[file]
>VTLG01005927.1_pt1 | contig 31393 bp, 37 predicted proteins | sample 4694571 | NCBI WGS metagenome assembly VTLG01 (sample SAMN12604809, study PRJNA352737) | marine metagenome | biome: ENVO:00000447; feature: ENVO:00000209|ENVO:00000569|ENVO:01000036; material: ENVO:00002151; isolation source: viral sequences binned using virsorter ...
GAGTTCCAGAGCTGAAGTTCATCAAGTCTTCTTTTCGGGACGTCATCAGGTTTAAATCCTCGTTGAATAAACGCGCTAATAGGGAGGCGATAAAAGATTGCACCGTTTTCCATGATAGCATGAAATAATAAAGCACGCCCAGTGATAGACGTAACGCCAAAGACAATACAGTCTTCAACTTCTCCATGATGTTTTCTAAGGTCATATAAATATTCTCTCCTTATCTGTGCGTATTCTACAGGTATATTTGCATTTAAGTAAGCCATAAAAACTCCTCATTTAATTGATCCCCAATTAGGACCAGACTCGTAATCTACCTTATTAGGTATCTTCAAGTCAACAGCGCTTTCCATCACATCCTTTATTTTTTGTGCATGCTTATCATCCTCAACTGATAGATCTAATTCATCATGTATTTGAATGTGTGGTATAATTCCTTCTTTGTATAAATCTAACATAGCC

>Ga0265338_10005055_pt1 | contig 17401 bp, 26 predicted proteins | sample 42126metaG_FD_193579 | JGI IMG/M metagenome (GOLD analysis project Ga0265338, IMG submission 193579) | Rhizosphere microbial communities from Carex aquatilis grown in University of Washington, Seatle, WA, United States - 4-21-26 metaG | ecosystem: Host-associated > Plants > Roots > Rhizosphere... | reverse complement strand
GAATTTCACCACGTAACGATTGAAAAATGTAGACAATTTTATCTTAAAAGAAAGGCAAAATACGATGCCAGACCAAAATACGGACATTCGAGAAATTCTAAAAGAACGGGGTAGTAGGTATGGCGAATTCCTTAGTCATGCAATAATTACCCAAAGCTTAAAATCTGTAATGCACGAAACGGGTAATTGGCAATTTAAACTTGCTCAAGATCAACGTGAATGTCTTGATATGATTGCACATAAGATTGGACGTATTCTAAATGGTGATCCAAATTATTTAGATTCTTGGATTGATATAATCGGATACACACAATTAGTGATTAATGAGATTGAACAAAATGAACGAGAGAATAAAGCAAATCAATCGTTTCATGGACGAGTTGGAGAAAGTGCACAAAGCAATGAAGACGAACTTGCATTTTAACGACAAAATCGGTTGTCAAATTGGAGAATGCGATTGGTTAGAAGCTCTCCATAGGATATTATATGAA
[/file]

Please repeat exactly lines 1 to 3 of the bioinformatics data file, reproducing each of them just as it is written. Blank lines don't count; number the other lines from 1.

>VTLG01005927.1_pt1 | contig 31393 bp, 37 predicted proteins | sample 4694571 | NCBI WGS metagenome assembly VTLG01 (sample SAMN12604809, study PRJNA352737) | marine metagenome | biome: ENVO:00000447; feature: ENVO:00000209|ENVO:00000569|ENVO:01000036; material: ENVO:00002151; isolation source: viral sequences binned using virsorter ...
GAGTTCCAGAGCTGAAGTTCATCAAGTCTTCTTTTCGGGACGTCATCAGGTTTAAATCCTCGTTGAATAAACGCGCTAATAGGGAGGCGATAAAAGATTGCACCGTTTTCCATGATAGCATGAAATAATAAAGCACGCCCAGTGATAGACGTAACGCCAAAGACAATACAGTCTTCAACTTCTCCATGATGTTTTCTAAGGTCATATAAATATTCTCTCCTTATCTGTGCGTATTCTACAGGTATATTTGCATTTAAGTAAGCCATAAAAACTCCTCATTTAATTGATCCCCAATTAGGACCAGACTCGTAATCTACCTTATTAGGTATCTTCAAGTCAACAGCGCTTTCCATCACATCCTTTATTTTTTGTGCATGCTTATCATCCTCAACTGATAGATCTAATTCATCATGTATTTGAATGTGTGGTATAATTCCTTCTTTGTATAAATCTAACATAGCC

>Ga0265338_10005055_pt1 | contig 17401 bp, 26 predicted proteins | sample 42126metaG_FD_193579 | JGI IMG/M metagenome (GOLD analysis project Ga0265338, IMG submission 193579) | Rhizosphere microbial communities from Carex aquatilis grown in University of Washington, Seatle, WA, United States - 4-21-26 metaG | ecosystem: Host-associated > Plants > Roots > Rhizosphere... | reverse complement strand